Lest ye despair that the oft-cited “one in five women are sexually assaulted in college” figure will be forgotten along with the idea behind the UVA Rolling Stone “rape” story, here’s Daillen Culver, a UVA senior who signed a Change.org petition against the national sororities’ letter:

“I would just like to turn the focus back to people and to the rape culture and how that is perpetuated on college campuses,” she added. “And not only just on college campuses, but in society as a whole … I think we need to address that before we try and forbid women from going out to a party on a Saturday night. It’s just not a sustainable solution.”

Some members of UVA sororities told the Washington Post that they were visited by representatives from their respective national chapters and threatened with suspensions or fines if they attended any frat “bid night” parties.

Read the full article.

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“Taking Action On Sexual Assault — A Student Perspective” is the title of a two-page document containing various recommendations to help combat the “sexual assault storm” at the University of Virginia.

“It is a problem among us, and a problem we must fix at personal and cultural levels,” the introduction says.

Indeed, the document has three sets of recommendations — nine for UVA’s Board of Visitors, and seven each for administration and students.

One of these (for the BOV) is something you might have come to expect: a requirement to take Women and Gender Studies courses.

There is much to learn about our culture’s impact on and interaction with women. Assuring that each student engages with these ideas is an enabler of cultural change. The BOV can: budget increased support for the program, direct schools to create requirement.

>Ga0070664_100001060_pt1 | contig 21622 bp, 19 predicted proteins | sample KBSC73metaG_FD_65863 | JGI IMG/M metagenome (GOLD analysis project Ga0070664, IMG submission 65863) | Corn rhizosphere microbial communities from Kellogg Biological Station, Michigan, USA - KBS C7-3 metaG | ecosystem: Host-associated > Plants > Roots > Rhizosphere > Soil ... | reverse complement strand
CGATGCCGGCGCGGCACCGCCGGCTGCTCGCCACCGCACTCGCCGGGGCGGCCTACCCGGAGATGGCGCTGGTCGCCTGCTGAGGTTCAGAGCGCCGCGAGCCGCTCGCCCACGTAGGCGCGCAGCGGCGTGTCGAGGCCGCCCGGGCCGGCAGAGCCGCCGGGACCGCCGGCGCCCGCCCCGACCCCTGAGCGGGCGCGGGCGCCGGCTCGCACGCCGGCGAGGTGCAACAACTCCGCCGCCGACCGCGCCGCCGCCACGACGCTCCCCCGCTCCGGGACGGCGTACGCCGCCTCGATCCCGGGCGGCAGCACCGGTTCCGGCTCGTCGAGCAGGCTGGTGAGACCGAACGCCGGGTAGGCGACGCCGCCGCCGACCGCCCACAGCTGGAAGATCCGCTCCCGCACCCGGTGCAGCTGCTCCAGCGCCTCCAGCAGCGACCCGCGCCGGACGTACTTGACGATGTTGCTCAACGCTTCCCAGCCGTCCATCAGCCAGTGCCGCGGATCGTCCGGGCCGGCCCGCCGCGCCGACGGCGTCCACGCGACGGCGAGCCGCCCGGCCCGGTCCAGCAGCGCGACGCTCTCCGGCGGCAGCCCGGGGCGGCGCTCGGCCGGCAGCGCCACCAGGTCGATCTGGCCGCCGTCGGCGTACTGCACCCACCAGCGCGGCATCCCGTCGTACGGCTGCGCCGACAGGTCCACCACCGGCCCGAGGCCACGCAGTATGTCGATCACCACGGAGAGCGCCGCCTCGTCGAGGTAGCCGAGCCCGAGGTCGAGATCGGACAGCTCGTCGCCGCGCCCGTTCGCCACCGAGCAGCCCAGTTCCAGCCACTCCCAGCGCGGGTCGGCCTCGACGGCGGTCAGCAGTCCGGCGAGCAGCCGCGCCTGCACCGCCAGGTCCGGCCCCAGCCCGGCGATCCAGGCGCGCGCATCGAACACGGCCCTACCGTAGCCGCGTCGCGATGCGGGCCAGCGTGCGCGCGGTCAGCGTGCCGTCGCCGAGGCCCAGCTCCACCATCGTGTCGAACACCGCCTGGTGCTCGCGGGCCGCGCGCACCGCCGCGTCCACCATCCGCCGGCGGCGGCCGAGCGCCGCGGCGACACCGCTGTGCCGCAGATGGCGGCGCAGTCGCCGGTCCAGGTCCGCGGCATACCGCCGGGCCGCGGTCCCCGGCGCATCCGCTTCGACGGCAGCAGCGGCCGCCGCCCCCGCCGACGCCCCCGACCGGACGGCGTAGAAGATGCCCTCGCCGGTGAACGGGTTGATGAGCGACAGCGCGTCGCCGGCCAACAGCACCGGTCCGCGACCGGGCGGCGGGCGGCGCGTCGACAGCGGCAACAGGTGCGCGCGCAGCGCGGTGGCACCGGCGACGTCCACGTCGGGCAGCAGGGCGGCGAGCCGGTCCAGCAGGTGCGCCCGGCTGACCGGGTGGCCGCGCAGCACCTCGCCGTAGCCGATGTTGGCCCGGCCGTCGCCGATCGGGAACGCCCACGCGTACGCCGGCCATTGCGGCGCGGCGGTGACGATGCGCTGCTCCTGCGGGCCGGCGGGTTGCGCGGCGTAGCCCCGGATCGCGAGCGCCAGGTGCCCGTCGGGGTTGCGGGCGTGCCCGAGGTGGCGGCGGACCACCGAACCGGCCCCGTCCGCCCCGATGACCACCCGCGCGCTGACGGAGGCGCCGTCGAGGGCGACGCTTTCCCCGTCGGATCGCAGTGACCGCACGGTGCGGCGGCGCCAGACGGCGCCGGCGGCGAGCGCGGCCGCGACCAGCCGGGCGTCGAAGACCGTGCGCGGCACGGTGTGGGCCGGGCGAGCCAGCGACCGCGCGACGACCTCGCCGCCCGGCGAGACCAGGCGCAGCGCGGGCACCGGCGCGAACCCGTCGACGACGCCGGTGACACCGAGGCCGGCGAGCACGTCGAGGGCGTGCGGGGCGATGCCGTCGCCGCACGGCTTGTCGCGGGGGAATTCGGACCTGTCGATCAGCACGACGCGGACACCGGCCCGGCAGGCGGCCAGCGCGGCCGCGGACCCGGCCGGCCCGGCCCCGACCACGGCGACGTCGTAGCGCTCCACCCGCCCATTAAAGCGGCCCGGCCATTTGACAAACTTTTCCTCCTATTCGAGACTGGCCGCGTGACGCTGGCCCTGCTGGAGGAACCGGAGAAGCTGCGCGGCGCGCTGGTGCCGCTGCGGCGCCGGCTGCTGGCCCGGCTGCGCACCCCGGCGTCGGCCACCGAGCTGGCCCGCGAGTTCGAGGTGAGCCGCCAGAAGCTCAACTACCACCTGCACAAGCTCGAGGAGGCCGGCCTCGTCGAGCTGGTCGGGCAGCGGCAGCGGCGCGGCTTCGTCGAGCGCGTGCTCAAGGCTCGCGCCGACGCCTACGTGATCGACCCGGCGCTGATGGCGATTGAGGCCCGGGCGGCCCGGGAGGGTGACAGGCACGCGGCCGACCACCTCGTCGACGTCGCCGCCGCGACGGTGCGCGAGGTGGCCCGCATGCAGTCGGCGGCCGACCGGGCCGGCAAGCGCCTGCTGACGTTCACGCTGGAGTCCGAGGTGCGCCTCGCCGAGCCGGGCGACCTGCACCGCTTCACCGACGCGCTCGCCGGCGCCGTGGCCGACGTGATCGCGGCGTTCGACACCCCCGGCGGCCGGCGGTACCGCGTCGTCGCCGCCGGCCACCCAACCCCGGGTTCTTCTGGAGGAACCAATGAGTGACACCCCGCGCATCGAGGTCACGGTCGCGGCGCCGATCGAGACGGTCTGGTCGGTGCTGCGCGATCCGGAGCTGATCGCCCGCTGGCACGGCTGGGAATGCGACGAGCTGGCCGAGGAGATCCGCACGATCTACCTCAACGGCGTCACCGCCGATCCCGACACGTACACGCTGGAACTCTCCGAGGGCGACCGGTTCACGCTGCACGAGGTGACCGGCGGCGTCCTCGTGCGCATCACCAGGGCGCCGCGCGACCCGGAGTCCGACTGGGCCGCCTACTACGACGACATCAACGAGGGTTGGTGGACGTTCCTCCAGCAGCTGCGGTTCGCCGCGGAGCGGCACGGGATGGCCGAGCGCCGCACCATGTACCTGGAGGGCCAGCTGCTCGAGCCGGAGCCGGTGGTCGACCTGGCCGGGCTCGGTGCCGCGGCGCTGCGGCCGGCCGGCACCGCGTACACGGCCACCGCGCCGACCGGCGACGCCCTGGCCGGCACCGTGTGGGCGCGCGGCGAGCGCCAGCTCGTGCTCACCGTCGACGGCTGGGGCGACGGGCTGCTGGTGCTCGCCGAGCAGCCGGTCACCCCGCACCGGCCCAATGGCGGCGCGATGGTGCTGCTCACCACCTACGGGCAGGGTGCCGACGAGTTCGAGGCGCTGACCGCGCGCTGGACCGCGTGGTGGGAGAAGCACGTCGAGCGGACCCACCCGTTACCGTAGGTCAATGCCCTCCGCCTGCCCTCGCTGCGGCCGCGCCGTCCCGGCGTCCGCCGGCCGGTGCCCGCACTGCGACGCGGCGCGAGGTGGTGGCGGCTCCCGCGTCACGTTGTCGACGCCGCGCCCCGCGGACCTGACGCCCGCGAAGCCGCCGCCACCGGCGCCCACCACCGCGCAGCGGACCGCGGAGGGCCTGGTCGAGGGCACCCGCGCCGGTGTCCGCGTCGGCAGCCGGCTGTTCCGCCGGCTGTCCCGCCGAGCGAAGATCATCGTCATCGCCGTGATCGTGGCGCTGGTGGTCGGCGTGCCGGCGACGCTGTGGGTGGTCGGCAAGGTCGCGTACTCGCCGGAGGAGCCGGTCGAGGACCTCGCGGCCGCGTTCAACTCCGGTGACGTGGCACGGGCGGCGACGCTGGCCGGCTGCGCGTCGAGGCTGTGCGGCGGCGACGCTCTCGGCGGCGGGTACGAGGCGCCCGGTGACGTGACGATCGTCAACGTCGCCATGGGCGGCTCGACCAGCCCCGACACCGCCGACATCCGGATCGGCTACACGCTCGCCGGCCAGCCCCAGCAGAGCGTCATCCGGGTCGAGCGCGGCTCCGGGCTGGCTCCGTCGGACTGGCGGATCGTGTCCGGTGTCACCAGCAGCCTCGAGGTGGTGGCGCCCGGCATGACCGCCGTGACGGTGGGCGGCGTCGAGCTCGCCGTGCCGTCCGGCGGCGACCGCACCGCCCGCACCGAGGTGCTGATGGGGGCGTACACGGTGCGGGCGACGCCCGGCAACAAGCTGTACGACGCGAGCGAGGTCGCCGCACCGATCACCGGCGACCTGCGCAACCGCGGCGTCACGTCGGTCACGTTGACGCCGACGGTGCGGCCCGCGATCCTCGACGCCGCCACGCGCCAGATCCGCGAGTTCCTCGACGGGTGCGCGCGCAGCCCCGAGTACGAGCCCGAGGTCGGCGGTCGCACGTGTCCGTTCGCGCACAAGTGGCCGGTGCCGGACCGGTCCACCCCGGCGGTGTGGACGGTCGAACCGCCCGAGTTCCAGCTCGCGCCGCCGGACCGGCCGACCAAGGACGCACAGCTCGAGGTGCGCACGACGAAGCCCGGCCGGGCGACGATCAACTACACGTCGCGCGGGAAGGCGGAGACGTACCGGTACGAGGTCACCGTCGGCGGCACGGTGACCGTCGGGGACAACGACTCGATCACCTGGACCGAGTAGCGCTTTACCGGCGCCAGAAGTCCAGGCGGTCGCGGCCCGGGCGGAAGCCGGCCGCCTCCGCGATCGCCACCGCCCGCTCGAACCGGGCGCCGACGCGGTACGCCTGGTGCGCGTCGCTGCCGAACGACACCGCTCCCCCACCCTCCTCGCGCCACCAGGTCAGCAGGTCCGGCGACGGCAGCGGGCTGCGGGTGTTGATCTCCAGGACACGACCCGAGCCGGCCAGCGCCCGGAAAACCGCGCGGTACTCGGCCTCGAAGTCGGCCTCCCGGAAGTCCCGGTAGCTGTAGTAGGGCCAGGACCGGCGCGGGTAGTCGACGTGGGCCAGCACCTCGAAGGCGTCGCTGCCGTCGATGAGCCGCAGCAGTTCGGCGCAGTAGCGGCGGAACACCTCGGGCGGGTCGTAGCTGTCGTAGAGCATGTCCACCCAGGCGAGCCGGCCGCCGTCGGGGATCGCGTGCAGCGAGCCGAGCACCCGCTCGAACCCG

Other ideas include the creation of a Gender Violence Institute, an All-Night Women’s Center, and mandatory faculty training “on their responsibilities and how to sensitively interact with survivors.”

But what is most … frightening is the call for closed criminal trials in rape cases:

One hurdle to pursuing criminal resolution may be the painstaking public nature of trials. Introducing privacy could make that path more attractive. The BOV can: advocate publicly to Richmond.

Fortunately, University of Virginia student body, this is the United States, not Stalin’s USSR or Mao’s China. And, American campuses already have a rather sordid history when it comes to holding private proceedings.

If the members of the Board of Visitors have even a smidgen of legal integrity, they will nix this awful idea faster than Rolling Stone had to backtrack on its UVA “gang rape” story.

Read the full document.

h/t to KC Johnson.

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Although the Rolling Stone “gang rape” story at the University of Virginia has fallen apart, the apparent ringleader of the attack on the Phi Kappa Psi house — where the “rape” supposedly occurred — remains undaunted.

Reportedly from a family of privilege, the alleged leader “admitted his role and described the attack his friends carried out in details that match police and eyewitness reports.”

The Washington Times reports:

The student agreed to talk to The Times only on the condition that his name wasn’t published, saying he didn’t want police to find him.

“I texted one of my friends and I was like, ‘Let’s throw bottles at the Phi Psi house tonight,’ and she said, ‘Yes!’ I think that the article made it clear that victims at the university have no legitimate channels to take action, and I think vandalism is a completely legitimate form of action when like, legitimate authority is corrupt. I think it was justified,” he said in an interview with The Times.